Average yearly-round temperatures of 29 degrees Celsius means you’ll be able to pack away those jumpers for good if you make the move to teach English in Costa Rica. There is frequently heavy rain, but luckily, it doesn’t experience the hurricanes that Central America is notorious for with the last one ripping through the country in 1998.
Whilst TEFL employers in Costa Rica don’t typically provide English teachers with accommodation, they will help you find somewhere suitable; and as the most developed country in Central America, accommodation is a higher quality than elsewhere. In the larger cities (where you’re most likely to find a job teaching English anyway), the standard of housing will be what you are used to at home; and although accommodation is more old-fashioned in the smaller towns, as the rent is cheaper, it’s to be expected.
Where could I teach English in Costa Rica?
The three larger cities of San Jose, Manuel Antonio and Heredia have the majority of English teaching opportunities in Costa Rica. This is in part due to the large populations but also down to the biggest international businesses and prestigious universities. Within these cities, the bulk of Costa Rica’s teaching opportunities are filled by the two largest language schools, Berlitz and English First who i-to-i partner with. As you head out into rural Costa Rica or towards the coast, independently run language schools become the dominant TEFL employers. If you do choose to teach English at an independent school (which can be an amazing experience) then it’s worth considering how well established the school is and how secure your job might be if the student retention rate were to drop.
Regardless of size, most employers in Costa Rica recruit for their language schools between the months of September and December.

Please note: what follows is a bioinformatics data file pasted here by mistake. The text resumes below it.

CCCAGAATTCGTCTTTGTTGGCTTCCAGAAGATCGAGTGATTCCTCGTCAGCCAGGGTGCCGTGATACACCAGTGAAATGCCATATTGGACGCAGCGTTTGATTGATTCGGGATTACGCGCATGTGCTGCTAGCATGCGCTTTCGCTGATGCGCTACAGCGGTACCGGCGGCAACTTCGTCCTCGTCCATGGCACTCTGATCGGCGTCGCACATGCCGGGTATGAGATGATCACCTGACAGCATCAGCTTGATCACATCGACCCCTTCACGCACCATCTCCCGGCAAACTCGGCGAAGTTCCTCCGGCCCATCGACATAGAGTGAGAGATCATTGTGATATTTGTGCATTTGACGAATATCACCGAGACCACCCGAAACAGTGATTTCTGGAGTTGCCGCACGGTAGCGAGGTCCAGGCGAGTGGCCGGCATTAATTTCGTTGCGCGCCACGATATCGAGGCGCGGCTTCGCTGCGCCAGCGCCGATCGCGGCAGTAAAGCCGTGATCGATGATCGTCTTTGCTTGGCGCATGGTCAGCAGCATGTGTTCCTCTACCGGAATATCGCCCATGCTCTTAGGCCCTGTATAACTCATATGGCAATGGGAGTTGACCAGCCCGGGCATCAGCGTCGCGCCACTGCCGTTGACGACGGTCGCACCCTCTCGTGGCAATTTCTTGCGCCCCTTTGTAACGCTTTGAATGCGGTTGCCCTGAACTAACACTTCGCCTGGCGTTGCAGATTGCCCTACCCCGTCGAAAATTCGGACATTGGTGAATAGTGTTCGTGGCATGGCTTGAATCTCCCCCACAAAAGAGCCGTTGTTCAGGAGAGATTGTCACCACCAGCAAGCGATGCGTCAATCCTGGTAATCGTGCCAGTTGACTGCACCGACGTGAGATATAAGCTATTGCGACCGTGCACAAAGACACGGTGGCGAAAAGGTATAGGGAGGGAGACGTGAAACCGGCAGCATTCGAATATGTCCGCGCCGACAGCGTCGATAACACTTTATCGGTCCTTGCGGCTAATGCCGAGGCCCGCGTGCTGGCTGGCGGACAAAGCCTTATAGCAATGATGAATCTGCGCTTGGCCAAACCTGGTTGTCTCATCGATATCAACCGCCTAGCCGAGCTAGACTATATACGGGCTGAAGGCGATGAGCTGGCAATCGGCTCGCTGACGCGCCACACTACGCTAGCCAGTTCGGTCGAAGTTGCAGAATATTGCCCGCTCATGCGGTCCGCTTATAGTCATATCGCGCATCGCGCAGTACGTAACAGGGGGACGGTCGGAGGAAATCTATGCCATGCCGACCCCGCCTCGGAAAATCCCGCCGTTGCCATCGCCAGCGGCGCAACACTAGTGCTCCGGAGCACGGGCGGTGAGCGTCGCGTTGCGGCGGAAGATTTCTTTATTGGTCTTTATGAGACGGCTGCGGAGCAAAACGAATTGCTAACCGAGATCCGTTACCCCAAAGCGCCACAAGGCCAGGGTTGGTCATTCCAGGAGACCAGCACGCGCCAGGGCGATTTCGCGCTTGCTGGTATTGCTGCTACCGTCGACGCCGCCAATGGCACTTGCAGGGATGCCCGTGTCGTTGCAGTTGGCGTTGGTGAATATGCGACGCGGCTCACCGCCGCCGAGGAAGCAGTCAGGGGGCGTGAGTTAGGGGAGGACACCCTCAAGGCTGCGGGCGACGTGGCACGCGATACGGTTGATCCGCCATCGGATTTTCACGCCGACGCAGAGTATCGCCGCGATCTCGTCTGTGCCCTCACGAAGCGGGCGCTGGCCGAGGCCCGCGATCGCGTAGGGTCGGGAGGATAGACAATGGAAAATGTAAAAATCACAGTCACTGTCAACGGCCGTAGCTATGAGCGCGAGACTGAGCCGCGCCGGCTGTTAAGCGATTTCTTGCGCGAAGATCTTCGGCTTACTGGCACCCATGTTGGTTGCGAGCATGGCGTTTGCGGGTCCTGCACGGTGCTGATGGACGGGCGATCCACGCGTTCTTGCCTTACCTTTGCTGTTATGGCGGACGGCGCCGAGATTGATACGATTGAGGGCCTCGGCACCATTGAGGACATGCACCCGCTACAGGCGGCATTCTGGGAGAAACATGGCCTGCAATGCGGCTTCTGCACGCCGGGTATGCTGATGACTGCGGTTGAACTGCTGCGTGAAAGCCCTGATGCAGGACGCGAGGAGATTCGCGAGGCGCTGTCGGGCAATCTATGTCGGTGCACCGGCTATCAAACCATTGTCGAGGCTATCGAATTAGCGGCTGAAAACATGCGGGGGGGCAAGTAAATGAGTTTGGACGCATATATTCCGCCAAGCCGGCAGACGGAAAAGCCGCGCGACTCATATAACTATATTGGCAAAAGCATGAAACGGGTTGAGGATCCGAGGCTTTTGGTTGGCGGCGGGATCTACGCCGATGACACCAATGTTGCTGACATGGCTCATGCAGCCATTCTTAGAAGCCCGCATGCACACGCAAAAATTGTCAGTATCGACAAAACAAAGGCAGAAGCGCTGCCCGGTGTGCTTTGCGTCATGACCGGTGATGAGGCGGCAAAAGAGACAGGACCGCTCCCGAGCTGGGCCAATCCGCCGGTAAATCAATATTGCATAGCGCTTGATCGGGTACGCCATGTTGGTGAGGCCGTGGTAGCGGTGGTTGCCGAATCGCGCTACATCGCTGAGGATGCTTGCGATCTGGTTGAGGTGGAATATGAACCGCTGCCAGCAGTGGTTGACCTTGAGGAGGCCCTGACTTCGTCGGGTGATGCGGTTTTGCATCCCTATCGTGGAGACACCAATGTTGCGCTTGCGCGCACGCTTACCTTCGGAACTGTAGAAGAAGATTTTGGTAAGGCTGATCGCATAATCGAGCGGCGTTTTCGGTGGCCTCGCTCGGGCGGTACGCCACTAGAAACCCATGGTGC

In the city
There are comprehensive bus services in Costa Rica’s larger cities, and with one-way tickets costing just 40p/$0.70, if you choose to live in the suburbs and teach in the centre, you’ll be able to get to work quickly and cheaply.
It’s also worth noting that despite a lot of so-called ‘taxis’ lining the streets of the cities, the only legal taxis are the red ones, with a yellow triangle on the side. The number of illegal taxis is a big issue, and not only should you avoid them for your own safety (these taxis are notorious for their scams) if the transit police stop them whilst you’re in the car, it’s highly likely that both you and your luggage will be left on the side of the road. Nevertheless, the cities are small and easily explored on foot, so it’s unlikely you’ll need a taxi.
If part of your TEFL adventure involves visiting other parts of Central America, they you’re in luck! The national airlines of Natureair and Sansa offer affordable flights to other Central American cities: you can get a return ticket from San Jose to Managua (Nicaragua) for £165/$270 per person, taking just 1.5 hours – perfect for a quick weekend getaway!
If you want to live amongst other English teachers in San Jose, have a look in the area of Escazú – a 15 minute bus ride from the centre, this place boasts a range of restaurants serving international cuisine, and excellent shopping
If you see a painting of a broken heart by the side of the road, walk past carefully, as it signifies a place where someone was killed in an accident.
Appearance is very important to the Costa Ricans and many well-qualified English teachers have been rejected for a position, despite a sparkling resume, because of their casual attire. As you may meet potential employers anywhere in Costa Rica its worth wearing clean, smart clothes at all times.
Get the Guide
If you’re keen to find out more about teaching in Costa Rica then you’ll want to check out the i-to-i TEFL free guide. You’ll find out loads more useful information on finding your first job, where you can teach and how to negotiate the best salary package.Get your free guide to teaching English in Costa Rica now